One of the main advantages of abolishing the death penalty is the reduced risk of executing an innocent person. In the past Australia has seen judicial errors including Australia’s last man hanged Ronald Ryan. Ryan was executed in 1967 when accused for murdering a prison guard when attempting to escape Pentridge Prison. _The Australian_’s story on Ronald Ryan states that _”Ryan could not have shot dead a warder during their dramatic escape… because the rifle he was using had jammed”_ (Hughes: 2007) It is now evident for Australia to see that _”the last man hanged in Australia was innocent”_ (Hughes 2007). The death penalty is a denial of human rights and it violates the right to life. The death penalty should not be brought back into Australia because it is neither right nor just to kill an innocent person.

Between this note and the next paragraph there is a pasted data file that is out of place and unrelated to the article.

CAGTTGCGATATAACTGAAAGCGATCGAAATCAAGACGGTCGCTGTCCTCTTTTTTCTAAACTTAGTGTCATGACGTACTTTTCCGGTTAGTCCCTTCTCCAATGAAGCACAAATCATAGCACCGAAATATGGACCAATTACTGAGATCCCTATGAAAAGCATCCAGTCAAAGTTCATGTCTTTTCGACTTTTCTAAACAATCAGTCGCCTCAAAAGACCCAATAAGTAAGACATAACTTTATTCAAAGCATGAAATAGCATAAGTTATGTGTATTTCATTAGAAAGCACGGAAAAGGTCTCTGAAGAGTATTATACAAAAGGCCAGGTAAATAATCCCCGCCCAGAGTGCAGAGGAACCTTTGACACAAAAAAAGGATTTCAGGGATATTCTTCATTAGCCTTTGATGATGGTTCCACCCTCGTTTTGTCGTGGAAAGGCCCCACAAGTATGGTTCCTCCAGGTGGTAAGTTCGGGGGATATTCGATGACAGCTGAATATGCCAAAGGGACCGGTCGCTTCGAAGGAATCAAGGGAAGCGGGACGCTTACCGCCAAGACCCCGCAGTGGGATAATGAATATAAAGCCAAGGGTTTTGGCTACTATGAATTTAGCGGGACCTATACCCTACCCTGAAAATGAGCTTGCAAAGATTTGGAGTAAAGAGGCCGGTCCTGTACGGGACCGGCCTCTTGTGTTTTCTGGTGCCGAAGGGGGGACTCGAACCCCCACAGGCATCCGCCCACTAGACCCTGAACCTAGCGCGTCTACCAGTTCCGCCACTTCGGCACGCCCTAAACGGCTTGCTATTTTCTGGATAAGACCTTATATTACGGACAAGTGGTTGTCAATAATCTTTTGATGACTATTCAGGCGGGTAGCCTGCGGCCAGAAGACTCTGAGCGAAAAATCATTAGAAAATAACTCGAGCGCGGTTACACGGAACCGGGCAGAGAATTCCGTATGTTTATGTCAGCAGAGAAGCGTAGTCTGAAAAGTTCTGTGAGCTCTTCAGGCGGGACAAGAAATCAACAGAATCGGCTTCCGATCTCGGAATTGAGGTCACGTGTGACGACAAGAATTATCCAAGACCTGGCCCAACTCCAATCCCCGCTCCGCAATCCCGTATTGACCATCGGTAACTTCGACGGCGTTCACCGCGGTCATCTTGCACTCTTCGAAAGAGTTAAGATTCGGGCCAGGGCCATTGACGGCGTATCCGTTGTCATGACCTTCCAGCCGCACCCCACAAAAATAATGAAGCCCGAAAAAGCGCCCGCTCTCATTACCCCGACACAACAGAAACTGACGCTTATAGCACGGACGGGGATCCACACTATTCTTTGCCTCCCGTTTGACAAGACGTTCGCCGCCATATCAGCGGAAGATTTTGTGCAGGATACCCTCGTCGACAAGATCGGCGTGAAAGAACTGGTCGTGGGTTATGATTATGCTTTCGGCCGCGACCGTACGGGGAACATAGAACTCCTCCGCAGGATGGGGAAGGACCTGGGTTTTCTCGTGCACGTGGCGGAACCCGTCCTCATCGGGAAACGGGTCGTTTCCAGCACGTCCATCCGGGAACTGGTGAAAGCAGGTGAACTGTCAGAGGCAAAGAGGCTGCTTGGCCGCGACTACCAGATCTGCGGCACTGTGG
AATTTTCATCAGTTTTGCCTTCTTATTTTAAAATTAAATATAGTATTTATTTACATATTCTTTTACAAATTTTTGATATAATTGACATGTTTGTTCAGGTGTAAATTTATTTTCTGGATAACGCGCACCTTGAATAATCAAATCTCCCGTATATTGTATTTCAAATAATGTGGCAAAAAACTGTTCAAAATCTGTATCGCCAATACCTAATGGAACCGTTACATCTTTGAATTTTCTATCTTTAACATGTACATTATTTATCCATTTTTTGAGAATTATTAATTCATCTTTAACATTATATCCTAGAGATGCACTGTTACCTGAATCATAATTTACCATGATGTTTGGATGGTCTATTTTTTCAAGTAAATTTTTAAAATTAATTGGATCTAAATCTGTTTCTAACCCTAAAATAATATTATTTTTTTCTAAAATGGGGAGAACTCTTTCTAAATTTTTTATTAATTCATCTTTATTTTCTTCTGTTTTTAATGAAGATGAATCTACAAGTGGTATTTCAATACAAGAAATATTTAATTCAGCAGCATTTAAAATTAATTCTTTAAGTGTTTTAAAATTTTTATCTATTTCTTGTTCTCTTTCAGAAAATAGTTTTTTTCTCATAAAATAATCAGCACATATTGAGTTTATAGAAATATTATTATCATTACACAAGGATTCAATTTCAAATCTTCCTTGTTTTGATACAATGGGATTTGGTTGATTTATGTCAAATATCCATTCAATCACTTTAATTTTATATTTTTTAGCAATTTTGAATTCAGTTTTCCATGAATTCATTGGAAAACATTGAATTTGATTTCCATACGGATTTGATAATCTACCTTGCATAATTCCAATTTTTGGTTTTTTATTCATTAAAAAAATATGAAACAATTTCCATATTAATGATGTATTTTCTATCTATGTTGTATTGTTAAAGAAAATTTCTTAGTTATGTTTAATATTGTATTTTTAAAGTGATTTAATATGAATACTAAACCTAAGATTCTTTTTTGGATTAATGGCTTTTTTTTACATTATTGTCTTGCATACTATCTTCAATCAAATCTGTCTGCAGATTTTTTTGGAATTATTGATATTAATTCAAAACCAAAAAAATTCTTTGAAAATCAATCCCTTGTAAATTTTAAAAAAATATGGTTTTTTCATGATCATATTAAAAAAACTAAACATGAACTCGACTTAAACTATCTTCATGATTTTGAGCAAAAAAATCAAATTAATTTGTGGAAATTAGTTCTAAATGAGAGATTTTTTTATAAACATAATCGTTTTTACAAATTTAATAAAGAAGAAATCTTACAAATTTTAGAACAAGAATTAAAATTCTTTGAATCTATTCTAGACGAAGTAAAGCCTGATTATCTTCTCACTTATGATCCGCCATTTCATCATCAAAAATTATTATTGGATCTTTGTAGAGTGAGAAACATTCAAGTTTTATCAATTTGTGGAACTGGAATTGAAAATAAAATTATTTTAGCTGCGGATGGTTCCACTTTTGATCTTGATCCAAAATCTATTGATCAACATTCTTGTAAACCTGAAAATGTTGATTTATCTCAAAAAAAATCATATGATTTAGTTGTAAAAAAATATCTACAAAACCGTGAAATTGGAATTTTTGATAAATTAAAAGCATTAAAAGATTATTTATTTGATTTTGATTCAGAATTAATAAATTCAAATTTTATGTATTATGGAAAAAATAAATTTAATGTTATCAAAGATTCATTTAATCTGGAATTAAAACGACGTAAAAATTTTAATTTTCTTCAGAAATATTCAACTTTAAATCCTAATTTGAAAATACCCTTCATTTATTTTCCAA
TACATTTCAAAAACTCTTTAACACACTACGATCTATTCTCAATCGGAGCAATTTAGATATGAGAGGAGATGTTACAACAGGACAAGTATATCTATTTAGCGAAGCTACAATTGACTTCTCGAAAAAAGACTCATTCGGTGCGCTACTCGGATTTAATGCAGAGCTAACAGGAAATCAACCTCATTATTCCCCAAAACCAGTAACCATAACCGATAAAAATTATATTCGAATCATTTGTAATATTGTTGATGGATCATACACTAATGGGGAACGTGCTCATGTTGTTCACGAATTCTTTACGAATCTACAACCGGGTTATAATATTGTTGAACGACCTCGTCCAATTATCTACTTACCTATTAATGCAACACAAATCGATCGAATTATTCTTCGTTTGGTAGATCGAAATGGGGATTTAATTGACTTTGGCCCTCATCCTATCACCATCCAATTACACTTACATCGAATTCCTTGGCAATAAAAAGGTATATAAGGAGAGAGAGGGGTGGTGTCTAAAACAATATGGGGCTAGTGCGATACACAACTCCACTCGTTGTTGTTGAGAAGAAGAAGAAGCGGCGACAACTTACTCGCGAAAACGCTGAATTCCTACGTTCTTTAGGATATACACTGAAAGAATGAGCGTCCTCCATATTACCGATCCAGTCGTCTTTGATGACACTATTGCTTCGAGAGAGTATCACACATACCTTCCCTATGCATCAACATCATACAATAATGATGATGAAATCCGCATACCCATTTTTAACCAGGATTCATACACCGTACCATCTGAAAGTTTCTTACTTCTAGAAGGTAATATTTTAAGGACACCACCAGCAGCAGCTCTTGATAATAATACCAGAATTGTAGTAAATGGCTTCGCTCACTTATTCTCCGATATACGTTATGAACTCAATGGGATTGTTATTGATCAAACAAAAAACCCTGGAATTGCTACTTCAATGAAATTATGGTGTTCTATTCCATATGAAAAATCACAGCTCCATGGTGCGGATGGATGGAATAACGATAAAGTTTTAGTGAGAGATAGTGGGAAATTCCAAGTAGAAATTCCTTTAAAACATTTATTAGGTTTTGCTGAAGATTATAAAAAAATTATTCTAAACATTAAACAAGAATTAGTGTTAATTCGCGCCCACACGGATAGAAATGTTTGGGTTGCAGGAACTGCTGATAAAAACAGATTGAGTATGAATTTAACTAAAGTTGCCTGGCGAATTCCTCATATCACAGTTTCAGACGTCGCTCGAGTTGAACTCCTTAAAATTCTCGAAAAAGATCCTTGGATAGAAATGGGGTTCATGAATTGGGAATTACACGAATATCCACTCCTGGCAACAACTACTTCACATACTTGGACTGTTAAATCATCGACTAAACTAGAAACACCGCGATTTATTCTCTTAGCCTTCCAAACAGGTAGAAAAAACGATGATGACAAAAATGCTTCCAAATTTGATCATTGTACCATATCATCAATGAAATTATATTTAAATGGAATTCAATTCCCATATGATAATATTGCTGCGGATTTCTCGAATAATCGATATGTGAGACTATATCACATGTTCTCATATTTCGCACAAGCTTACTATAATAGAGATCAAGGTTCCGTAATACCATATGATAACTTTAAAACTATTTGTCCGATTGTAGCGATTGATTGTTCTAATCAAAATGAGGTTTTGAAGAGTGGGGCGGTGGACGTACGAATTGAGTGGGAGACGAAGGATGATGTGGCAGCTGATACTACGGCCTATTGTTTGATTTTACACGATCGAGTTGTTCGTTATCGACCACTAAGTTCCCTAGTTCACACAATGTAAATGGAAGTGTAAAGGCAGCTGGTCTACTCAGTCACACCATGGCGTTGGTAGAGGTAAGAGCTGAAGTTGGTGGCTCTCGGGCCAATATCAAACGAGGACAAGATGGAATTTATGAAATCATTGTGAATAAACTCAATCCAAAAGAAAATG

While there are many reasons against the death penalty, the Australian government has continued the argument about the death penalty since the abolishment in 1985. In 2010, the Death Penalty Abolition Bill was debated in Federal Parliament. If passed, it would block any states attempt to bring back capital punishment. Since the debate, the bill has passed so now individual states have no power to reintroduce the death penalty, it is a federal responsibility. Recent political leaders including Kevin Rudd and Tony Abbott have mentioned instances where the death penalty might be appropriate. Tony Abbott, the opposition leader at the time, said _’in the case of someone who cold-bloodedly brought about the deaths of hundreds or thousands of innocent people… maybe the only appropriate punishment is death.’_ (Williams: 2010)